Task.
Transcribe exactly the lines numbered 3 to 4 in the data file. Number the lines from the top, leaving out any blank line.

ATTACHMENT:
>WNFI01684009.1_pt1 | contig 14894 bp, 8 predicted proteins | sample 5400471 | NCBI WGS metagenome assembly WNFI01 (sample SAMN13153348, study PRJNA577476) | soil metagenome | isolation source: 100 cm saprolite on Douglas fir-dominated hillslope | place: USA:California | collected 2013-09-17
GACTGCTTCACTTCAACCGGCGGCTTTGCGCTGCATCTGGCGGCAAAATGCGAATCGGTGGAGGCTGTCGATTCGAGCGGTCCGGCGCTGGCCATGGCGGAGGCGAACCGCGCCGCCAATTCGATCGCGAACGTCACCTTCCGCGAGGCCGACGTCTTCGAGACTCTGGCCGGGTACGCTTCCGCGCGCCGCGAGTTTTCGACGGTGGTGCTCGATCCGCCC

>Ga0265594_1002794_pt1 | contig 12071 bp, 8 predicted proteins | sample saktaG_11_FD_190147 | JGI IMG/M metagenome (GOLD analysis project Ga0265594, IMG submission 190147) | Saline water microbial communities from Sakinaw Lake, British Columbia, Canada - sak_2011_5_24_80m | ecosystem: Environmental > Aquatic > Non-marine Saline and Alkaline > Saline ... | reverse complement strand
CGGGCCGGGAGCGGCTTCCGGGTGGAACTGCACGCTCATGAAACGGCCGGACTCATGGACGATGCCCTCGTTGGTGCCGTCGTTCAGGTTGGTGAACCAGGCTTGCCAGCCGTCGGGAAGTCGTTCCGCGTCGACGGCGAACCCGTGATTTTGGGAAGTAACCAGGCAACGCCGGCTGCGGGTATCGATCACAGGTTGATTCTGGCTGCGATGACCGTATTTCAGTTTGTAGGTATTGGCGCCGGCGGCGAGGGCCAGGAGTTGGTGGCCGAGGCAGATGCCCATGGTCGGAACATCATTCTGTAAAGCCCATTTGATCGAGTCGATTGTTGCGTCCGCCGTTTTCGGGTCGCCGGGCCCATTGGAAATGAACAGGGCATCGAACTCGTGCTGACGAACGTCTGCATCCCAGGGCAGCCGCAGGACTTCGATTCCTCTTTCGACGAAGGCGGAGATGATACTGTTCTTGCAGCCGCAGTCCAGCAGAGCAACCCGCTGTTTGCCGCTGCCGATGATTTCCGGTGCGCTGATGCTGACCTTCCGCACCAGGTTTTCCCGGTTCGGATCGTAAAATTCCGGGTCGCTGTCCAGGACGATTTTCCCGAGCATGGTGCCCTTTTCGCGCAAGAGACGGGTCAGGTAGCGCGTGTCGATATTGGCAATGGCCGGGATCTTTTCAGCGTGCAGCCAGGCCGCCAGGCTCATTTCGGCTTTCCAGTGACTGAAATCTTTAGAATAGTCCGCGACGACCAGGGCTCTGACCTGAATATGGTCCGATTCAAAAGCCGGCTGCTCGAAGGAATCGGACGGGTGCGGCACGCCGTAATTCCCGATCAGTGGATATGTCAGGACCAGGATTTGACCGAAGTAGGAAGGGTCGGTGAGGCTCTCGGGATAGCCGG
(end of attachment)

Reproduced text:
>Ga0265594_1002794_pt1 | contig 12071 bp, 8 predicted proteins | sample saktaG_11_FD_190147 | JGI IMG/M metagenome (GOLD analysis project Ga0265594, IMG submission 190147) | Saline water microbial communities from Sakinaw Lake, British Columbia, Canada - sak_2011_5_24_80m | ecosystem: Environmental > Aquatic > Non-marine Saline and Alkaline > Saline ... | reverse complement strand
CGGGCCGGGAGCGGCTTCCGGGTGGAACTGCACGCTCATGAAACGGCCGGACTCATGGACGATGCCCTCGTTGGTGCCGTCGTTCAGGTTGGTGAACCAGGCTTGCCAGCCGTCGGGAAGTCGTTCCGCGTCGACGGCGAACCCGTGATTTTGGGAAGTAACCAGGCAACGCCGGCTGCGGGTATCGATCACAGGTTGATTCTGGCTGCGATGACCGTATTTCAGTTTGTAGGTATTGGCGCCGGCGGCGAGGGCCAGGAGTTGGTGGCCGAGGCAGATGCCCATGGTCGGAACATCATTCTGTAAAGCCCATTTGATCGAGTCGATTGTTGCGTCCGCCGTTTTCGGGTCGCCGGGCCCATTGGAAATGAACAGGGCATCGAACTCGTGCTGACGAACGTCTGCATCCCAGGGCAGCCGCAGGACTTCGATTCCTCTTTCGACGAAGGCGGAGATGATACTGTTCTTGCAGCCGCAGTCCAGCAGAGCAACCCGCTGTTTGCCGCTGCCGATGATTTCCGGTGCGCTGATGCTGACCTTCCGCACCAGGTTTTCCCGGTTCGGATCGTAAAATTCCGGGTCGCTGTCCAGGACGATTTTCCCGAGCATGGTGCCCTTTTCGCGCAAGAGACGGGTCAGGTAGCGCGTGTCGATATTGGCAATGGCCGGGATCTTTTCAGCGTGCAGCCAGGCCGCCAGGCTCATTTCGGCTTTCCAGTGACTGAAATCTTTAGAATAGTCCGCGACGACCAGGGCTCTGACCTGAATATGGTCCGATTCAAAAGCCGGCTGCTCGAAGGAATCGGACGGGTGCGGCACGCCGTAATTCCCGATCAGTGGATATGTCAGGACCAGGATTTGACCGAAGTAGGAAGGGTCGGTGAGGCTCTCGGGATAGCCGG